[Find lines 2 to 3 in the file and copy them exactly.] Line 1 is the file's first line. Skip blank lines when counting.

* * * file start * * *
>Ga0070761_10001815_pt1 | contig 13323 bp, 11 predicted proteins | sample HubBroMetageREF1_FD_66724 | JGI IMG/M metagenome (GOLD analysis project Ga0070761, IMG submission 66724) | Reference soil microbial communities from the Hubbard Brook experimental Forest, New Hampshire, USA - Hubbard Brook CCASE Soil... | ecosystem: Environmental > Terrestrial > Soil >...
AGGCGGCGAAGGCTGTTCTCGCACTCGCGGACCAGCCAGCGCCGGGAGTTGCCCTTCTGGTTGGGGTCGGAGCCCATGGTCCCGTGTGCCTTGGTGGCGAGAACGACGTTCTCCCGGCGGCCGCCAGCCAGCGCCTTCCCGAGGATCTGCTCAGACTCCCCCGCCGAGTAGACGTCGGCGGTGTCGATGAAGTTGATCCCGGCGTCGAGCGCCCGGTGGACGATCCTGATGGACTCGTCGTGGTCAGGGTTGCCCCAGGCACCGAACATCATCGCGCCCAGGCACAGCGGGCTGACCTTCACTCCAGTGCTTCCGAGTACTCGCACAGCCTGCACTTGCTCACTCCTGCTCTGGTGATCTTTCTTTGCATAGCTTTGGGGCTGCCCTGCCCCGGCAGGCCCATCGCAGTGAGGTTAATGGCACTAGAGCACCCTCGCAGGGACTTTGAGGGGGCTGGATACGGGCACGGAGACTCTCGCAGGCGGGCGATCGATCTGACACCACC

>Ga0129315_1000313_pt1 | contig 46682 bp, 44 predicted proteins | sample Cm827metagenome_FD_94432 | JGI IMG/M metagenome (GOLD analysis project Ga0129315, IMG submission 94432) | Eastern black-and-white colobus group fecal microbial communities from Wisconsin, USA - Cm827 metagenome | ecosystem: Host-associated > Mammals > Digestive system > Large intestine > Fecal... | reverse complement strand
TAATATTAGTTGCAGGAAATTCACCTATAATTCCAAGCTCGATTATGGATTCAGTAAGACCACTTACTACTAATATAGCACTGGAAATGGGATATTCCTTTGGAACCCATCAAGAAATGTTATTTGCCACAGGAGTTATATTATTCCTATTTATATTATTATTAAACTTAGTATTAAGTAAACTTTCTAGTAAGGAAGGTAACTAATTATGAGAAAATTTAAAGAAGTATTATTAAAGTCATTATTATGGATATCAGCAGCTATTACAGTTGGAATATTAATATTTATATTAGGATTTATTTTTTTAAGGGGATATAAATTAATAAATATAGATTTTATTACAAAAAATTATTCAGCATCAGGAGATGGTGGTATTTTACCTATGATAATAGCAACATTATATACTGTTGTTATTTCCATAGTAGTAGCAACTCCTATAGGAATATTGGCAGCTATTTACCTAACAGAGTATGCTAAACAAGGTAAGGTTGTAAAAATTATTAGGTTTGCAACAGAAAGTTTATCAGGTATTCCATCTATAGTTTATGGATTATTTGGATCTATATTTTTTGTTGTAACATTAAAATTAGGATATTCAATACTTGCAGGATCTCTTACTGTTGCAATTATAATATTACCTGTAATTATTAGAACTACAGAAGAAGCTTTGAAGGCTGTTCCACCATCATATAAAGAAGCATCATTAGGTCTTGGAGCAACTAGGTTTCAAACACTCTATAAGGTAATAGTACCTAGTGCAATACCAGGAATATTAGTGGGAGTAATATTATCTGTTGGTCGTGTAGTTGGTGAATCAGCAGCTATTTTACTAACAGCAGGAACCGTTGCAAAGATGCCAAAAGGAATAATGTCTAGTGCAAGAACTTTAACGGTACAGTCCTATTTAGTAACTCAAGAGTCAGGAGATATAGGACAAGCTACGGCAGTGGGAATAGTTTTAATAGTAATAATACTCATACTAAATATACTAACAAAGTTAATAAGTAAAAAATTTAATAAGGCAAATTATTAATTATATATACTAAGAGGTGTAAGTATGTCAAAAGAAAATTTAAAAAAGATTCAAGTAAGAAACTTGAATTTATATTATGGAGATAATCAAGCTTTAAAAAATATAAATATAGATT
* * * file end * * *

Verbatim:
AGGCGGCGAAGGCTGTTCTCGCACTCGCGGACCAGCCAGCGCCGGGAGTTGCCCTTCTGGTTGGGGTCGGAGCCCATGGTCCCGTGTGCCTTGGTGGCGAGAACGACGTTCTCCCGGCGGCCGCCAGCCAGCGCCTTCCCGAGGATCTGCTCAGACTCCCCCGCCGAGTAGACGTCGGCGGTGTCGATGAAGTTGATCCCGGCGTCGAGCGCCCGGTGGACGATCCTGATGGACTCGTCGTGGTCAGGGTTGCCCCAGGCACCGAACATCATCGCGCCCAGGCACAGCGGGCTGACCTTCACTCCAGTGCTTCCGAGTACTCGCACAGCCTGCACTTGCTCACTCCTGCTCTGGTGATCTTTCTTTGCATAGCTTTGGGGCTGCCCTGCCCCGGCAGGCCCATCGCAGTGAGGTTAATGGCACTAGAGCACCCTCGCAGGGACTTTGAGGGGGCTGGATACGGGCACGGAGACTCTCGCAGGCGGGCGATCGATCTGACACCACC

>Ga0129315_1000313_pt1 | contig 46682 bp, 44 predicted proteins | sample Cm827metagenome_FD_94432 | JGI IMG/M metagenome (GOLD analysis project Ga0129315, IMG submission 94432) | Eastern black-and-white colobus group fecal microbial communities from Wisconsin, USA - Cm827 metagenome | ecosystem: Host-associated > Mammals > Digestive system > Large intestine > Fecal... | reverse complement strand